We often focus on the physical and emotional pathways but what encourages me is that we can improve our wellness on the other dimensions and have improvement trickle over! For example, when we take (drag) our kids hiking they eventually get lost in the beauty of our surrounding hills too. We can teach them all about nature while getting physical exercise, spiritually connect with the Earth and connect with our loved ones, and it all leads to an improvement in our mood.

COVID-19 is a new virus and there is a never-ending stream of updates. The uncertainty about the virus and the changes that are rapidly unfolding no doubt make most of us feel on edge. COVID related stress can certainly interfere with our pathways to wellness! This is normal, and mild anxiety can actually motivate us to take to take action to protect ourselves and others, and to learn more about the pandemic. That being said, we all like stability, routine, and a sense of control over our environments and experience tremendous stress when there are disruptions in our normal lives! Despite these disruptions and daily challenges, there are several steps you can take to optimize your overall wellness and thrive in the face of COVID-19.

As a perinatal mental health specialist, the majority of my suggestions below are geared towards pregnant and new mothers but can be applied to anyone!

1. Prioritize Self-Care: Remember the acronym R.E.S.T. (image below) and keep in mind that during these unique times self-care might include limiting/minimizing your media/news consumption and being creative about how you exercise:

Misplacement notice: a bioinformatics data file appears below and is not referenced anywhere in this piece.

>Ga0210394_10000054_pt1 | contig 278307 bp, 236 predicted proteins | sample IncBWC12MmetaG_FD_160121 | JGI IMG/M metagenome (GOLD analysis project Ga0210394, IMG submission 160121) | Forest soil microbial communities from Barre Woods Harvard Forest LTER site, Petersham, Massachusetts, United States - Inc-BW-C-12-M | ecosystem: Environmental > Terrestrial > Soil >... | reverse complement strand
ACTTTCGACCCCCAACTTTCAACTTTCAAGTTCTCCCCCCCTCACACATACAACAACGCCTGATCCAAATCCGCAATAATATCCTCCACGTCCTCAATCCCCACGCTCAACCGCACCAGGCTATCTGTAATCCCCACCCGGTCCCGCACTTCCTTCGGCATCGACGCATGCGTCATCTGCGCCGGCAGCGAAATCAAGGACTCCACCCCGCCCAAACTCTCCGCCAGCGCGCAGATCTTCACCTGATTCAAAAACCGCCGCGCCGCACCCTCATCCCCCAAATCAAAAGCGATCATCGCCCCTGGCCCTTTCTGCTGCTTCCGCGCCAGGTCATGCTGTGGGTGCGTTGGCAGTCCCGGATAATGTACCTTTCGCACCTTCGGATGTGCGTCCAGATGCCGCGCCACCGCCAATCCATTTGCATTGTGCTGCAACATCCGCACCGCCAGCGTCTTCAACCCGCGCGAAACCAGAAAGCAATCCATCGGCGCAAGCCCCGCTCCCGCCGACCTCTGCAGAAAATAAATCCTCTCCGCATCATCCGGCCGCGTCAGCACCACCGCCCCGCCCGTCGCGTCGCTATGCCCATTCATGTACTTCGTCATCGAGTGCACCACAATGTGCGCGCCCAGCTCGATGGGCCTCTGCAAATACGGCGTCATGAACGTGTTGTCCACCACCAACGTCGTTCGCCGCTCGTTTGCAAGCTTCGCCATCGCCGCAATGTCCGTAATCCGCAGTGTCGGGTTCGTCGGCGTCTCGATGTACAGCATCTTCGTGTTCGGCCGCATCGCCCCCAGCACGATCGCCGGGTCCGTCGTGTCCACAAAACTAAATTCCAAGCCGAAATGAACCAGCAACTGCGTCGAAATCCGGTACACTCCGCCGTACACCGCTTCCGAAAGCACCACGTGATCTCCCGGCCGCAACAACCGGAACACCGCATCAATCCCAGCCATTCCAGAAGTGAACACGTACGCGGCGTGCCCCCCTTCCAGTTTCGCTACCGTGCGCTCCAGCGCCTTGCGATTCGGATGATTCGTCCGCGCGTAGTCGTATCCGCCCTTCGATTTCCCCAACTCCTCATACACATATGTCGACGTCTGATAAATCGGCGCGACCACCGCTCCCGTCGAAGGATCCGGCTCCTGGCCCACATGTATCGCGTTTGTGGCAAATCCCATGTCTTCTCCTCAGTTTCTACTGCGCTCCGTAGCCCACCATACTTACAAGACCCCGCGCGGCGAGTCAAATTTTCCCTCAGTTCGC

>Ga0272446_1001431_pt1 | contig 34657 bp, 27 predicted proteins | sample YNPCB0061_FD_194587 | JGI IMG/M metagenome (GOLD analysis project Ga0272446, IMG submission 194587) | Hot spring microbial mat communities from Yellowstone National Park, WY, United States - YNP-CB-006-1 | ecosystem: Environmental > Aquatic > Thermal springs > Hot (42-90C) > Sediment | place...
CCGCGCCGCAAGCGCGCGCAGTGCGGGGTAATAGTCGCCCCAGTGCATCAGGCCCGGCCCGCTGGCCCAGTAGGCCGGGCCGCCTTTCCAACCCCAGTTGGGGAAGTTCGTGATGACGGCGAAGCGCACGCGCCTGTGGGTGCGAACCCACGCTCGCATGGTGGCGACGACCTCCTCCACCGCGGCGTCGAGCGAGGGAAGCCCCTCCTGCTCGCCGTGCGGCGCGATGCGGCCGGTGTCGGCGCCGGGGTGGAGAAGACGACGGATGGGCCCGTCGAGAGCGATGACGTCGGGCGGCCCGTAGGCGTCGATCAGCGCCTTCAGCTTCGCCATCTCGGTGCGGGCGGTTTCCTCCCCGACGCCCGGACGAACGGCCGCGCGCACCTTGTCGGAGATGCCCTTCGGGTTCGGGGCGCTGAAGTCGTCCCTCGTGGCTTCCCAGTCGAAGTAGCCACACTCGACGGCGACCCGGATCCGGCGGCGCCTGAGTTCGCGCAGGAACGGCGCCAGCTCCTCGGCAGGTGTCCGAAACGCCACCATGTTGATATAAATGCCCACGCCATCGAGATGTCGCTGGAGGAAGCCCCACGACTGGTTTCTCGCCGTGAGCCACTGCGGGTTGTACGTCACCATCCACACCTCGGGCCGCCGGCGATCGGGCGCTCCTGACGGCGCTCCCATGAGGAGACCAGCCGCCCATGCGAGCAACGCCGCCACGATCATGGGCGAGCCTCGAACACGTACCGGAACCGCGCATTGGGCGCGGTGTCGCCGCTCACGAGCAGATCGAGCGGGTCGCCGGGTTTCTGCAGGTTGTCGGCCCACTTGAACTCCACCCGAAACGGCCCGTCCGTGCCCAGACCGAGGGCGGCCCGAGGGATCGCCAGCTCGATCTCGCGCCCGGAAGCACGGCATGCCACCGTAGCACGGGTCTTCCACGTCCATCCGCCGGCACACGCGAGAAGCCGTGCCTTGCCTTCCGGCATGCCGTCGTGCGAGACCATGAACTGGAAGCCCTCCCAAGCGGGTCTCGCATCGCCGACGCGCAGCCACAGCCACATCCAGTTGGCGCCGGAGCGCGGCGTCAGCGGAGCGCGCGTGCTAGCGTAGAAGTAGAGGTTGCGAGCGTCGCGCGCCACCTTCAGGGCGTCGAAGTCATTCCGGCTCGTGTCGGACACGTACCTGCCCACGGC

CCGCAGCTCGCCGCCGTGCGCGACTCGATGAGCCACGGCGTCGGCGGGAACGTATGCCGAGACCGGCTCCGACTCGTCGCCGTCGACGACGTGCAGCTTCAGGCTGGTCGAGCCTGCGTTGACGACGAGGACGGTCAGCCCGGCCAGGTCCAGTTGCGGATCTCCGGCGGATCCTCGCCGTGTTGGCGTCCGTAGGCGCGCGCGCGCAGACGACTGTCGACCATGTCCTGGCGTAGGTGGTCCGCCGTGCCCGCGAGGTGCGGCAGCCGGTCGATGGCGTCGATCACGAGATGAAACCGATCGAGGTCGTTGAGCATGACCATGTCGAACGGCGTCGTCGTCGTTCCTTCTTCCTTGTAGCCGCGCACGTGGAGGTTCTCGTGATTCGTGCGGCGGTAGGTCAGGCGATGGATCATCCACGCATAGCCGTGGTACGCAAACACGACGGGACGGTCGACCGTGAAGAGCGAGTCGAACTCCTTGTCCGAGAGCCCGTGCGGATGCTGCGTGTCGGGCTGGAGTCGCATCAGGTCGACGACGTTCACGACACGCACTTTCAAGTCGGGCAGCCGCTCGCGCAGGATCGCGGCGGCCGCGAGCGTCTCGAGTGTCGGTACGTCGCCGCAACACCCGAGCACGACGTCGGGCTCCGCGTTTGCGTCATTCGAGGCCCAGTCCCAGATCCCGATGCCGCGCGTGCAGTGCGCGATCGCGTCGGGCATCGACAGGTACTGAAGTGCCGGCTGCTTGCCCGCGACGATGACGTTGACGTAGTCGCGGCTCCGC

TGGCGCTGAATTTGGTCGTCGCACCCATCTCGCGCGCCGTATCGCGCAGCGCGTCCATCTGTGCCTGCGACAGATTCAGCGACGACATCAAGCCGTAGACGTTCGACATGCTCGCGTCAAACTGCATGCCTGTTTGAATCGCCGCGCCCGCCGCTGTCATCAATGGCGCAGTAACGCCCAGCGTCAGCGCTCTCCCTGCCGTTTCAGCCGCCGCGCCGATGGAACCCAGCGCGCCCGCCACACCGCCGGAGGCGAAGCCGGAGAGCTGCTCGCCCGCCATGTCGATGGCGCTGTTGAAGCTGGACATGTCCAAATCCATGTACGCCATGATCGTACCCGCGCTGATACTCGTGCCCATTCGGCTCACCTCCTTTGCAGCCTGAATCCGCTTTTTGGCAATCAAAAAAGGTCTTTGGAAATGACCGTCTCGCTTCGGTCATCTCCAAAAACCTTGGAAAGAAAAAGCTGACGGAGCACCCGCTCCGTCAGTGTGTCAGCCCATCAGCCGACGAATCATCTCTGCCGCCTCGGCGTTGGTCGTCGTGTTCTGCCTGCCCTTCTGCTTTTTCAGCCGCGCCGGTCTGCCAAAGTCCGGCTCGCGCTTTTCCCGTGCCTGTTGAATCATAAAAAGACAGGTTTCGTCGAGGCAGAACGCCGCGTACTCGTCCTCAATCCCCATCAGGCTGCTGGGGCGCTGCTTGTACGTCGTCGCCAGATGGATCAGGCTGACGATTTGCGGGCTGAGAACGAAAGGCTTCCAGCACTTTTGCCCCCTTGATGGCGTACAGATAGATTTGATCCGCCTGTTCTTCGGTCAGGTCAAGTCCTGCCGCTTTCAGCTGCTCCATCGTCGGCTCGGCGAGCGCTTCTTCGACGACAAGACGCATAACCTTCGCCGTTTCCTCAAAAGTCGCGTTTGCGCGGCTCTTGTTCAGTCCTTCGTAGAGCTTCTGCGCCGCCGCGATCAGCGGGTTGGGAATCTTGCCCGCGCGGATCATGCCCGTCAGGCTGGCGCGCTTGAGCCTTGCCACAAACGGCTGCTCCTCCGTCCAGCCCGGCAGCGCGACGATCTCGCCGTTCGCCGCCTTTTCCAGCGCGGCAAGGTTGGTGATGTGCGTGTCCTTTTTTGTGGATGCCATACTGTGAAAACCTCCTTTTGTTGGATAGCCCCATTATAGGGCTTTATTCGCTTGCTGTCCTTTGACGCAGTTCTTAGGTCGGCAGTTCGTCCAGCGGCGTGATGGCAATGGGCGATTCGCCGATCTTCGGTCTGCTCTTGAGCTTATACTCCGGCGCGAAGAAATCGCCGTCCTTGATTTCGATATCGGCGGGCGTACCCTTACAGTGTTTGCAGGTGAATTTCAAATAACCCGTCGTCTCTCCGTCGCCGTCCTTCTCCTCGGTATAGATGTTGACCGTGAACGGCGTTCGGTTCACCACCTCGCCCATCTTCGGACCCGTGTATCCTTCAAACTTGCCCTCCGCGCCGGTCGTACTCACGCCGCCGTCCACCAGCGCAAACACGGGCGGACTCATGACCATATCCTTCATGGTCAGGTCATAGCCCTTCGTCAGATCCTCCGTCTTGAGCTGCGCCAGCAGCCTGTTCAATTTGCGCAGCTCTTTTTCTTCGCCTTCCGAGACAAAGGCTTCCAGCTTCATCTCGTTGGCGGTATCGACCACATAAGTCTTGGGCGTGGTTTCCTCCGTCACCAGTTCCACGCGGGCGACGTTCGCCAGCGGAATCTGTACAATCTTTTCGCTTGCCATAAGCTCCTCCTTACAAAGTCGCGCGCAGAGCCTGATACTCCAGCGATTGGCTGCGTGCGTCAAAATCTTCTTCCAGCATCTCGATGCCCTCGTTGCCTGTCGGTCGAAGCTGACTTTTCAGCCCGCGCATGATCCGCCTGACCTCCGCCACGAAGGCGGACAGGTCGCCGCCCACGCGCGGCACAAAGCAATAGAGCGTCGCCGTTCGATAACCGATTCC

2. Access Social Support: Related to Therapy, above, social support can be invaluable at this time - especially for women who have mild (not severe) symptoms of anxiety, depression or stress. However, COVID-19 presents unique barriers to engaging supports, particularly those outside of the home. Partners are a logical first choice, but if one is not present (or able), it may be helpful to seek outside help from family or friends. One silver lining in the COVID-19 cloud is that many restrictions on telehealth – particularly teletherapy and telepsychiatry – have been lifted. Many providers and support groups have quickly pivoted to offer meetings and therapy online. Here are some notable resources for women who are pregnant or new moms struggling with anxiety or depression: Postpartum Support International offers daily on-line support groups, links to local resources in all 50 states, and an online provider directory. The Bloom Foundation hosts virtual support groups. Maternal Mental Health Now has designed a new resource to help you feel prepared to adjust to the emotional demands, joys, and stressors of trying to conceive, pregnancy and parenting.